The lawnmower belt(s) is the main component that helps drive the power from the engine to drive the propeller which cuts the grass.
Over time, general wear and tear will occur and the belt(s) will eventually wear out and potentially break or not be able to cut your grass as efficiently.
But when is the best time to replace it? We will also review how long they last and ways to make the belt last longer whether it be on a push, self-propelled or riding lawn mower.
When to Replace Lawn Mower Belt?
There are two different types of belts; a drive and deck belt. The deck belt is the main belt which helps drive the propeller to cut the grass. The drive belt is what helps move the mower on its own (self propelled or riding mowers).
If you have a push lawnmower (electric or petrol) this will only have a deck belt. The belt should last the lifetime of a typical lawn mower (8-10 years, if used in ideal conditions and properly maintained). However if in the situation the deck belt needs to be replaced you will find out the propeller doesn’t run and not cut the grass where this is the most obvious symptom (other symptoms are explained later).
If you have a self-propelled or riding mower, you will find an additional belt which is the drive belt. As it states in the name, this helps drive the wheels of the mower to move and will help drive the other components for the deck belt. These belts last between 3-4 years (again depends on the amount of use of the lawnmower) and should be replaced within this time period, but of course if the mower is still running as it should, the replacement will be put off but there are various signs and symptoms to indicate if the belt should be replaced which is explained in the next section.
How to tell if a mower belt is too worn?
There are easy tell-tale signs which show a worn mower belt, but how do you tell the difference between a worn (still ok to use for a fair few sessions) or a very worn belt (will most likely break in the next one or two sessions).
The best way to check is to visually inspect the belt and the upcoming signs are of belts which need replacing.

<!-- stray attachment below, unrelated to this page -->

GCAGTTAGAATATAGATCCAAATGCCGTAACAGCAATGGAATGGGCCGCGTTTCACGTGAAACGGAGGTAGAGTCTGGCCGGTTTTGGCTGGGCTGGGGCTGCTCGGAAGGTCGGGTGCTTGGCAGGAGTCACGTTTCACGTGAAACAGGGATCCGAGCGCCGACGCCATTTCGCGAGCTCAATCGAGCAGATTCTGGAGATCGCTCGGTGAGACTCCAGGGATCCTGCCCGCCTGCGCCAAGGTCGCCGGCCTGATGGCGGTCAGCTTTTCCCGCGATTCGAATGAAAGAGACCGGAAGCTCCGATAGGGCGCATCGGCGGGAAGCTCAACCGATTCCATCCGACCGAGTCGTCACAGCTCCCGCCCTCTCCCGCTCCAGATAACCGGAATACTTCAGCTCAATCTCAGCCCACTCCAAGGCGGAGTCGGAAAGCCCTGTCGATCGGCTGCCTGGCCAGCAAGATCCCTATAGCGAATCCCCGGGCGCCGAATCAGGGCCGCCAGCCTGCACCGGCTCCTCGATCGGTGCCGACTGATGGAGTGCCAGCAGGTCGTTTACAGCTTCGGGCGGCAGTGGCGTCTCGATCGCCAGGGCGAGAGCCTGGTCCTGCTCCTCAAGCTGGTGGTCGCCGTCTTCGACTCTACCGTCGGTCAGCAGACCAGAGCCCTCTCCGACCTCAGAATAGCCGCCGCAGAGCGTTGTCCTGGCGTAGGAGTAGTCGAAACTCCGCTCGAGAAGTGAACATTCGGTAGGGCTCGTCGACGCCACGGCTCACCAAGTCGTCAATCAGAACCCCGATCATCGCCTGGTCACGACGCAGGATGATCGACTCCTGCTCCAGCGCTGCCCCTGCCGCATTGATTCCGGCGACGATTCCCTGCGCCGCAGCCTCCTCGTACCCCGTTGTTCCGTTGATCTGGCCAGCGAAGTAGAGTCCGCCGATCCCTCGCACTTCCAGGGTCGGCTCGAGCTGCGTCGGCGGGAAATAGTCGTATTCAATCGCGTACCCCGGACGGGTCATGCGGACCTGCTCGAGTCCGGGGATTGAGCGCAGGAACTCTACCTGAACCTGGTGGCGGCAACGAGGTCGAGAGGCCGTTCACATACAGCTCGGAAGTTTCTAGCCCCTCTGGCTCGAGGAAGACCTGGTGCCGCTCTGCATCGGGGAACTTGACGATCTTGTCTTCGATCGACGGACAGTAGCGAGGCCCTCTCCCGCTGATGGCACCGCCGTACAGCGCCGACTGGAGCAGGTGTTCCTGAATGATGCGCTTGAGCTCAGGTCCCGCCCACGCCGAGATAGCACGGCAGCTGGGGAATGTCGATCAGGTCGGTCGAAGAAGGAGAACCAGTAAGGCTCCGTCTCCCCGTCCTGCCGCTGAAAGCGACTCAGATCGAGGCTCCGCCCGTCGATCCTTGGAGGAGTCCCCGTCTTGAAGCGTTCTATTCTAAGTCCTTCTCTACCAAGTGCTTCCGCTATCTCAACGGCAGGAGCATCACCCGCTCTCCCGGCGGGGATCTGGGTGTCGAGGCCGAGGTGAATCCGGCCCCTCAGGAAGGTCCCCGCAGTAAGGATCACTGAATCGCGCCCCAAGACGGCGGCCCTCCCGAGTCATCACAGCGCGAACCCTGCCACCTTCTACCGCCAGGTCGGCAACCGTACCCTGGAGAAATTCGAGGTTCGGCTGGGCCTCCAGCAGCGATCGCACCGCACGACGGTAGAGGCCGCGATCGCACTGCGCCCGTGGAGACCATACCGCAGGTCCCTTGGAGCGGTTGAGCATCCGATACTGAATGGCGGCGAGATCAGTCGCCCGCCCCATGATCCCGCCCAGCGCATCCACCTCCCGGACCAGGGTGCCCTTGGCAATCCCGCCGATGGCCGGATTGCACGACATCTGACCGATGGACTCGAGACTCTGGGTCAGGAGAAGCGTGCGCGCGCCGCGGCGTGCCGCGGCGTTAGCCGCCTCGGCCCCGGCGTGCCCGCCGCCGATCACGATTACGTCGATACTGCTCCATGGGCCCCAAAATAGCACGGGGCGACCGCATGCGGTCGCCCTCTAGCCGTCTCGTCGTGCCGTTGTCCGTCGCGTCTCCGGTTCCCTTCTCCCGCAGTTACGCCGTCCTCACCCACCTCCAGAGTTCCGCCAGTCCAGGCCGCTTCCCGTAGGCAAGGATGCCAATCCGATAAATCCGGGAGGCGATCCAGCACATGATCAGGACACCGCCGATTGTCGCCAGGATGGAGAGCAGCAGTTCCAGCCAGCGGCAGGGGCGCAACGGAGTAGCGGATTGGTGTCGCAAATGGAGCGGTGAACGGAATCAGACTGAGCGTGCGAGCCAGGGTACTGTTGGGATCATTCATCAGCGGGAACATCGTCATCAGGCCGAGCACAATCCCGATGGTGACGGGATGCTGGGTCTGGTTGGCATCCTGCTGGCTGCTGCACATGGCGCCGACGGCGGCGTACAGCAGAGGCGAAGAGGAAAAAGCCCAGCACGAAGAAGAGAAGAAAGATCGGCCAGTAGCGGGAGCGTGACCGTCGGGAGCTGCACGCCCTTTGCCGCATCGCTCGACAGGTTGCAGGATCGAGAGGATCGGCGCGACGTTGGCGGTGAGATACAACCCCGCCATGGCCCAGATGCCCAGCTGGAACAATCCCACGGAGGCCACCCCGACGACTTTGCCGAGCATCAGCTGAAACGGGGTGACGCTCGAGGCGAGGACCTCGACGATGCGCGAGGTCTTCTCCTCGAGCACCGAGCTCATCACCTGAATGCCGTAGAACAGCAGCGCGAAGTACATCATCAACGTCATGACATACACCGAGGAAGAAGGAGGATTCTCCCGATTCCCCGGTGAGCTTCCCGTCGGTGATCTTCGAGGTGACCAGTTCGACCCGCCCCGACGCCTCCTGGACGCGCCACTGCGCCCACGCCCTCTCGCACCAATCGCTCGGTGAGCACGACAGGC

One obvious sign is whether the belt is shiny and completely flat with little to no ridges or bumps (depending on belt design) on the surface which fits into the grooves of the pulley system. Then this is the obvious sign of a worn belt that needs replacing.
Other signs are cracks in the actual belt itself. If you bend the belt the other way from its natural position and it splits open then the belt has been cracked and it won’t be long until it snaps.
If you find the belt quite slack between each pulley, this is also a sign of old age or wear and tear. This will not efficiently run the mower and will be more prone to slipping when mower is on. Don’t get confused if you have a feature to un-tension the belt on the mower which is normal depending on the design of your mower.
If it is particularly difficult to access the belt or you want a quick way to notice the belt is too worn, keep particular attention to your next mowing session. Some signs may include:
- Squealing or squeaking noises while the mower is on
- Patchy grass cutting (blade stops spinning and therefore won’t cut)
- Mower stops/stutters at times (as it has lost traction to drive the wheels)
- Excessive vibration through the mower
When to replace self-propelled lawn mower belt
One key design of the self-propelled lawn mower is that it helps move the mower along which prevents you from having to push the mower, only requiring you to steer it in the direction of where you want to cut your grass. If you suddenly feel that you need to exert more force into pushing the mower or if the drive is slower than usual it is time to replace the drive belt. The last thing you want is the belt to snap as this can cause problems elsewhere if it gets caught or hits other components.
When to replace riding lawn mower belt
Similarly to a self-propelled lawn mower, you will need to replace the drive belt from time to time, you will find similar symptoms to the self propelled lawn mower where the mower may not drive very well, the belt may slip and mower may feel it is stuttering while driving.
Why does my lawn mower belt keep breaking?
If you have recently broken your mower belt or just replaced your mower belt and the belt has broken in no time, there are reasons why this has happened.
One common problem is excessive cut grass clippings on the deck. These clippings can get caught in between the pulleys which the belts are directly driving. This will cause unwanted additional tension to belts and may cause stretching to the belt which will loosen and then more grass clippings could get caught and would eventually snap the belt.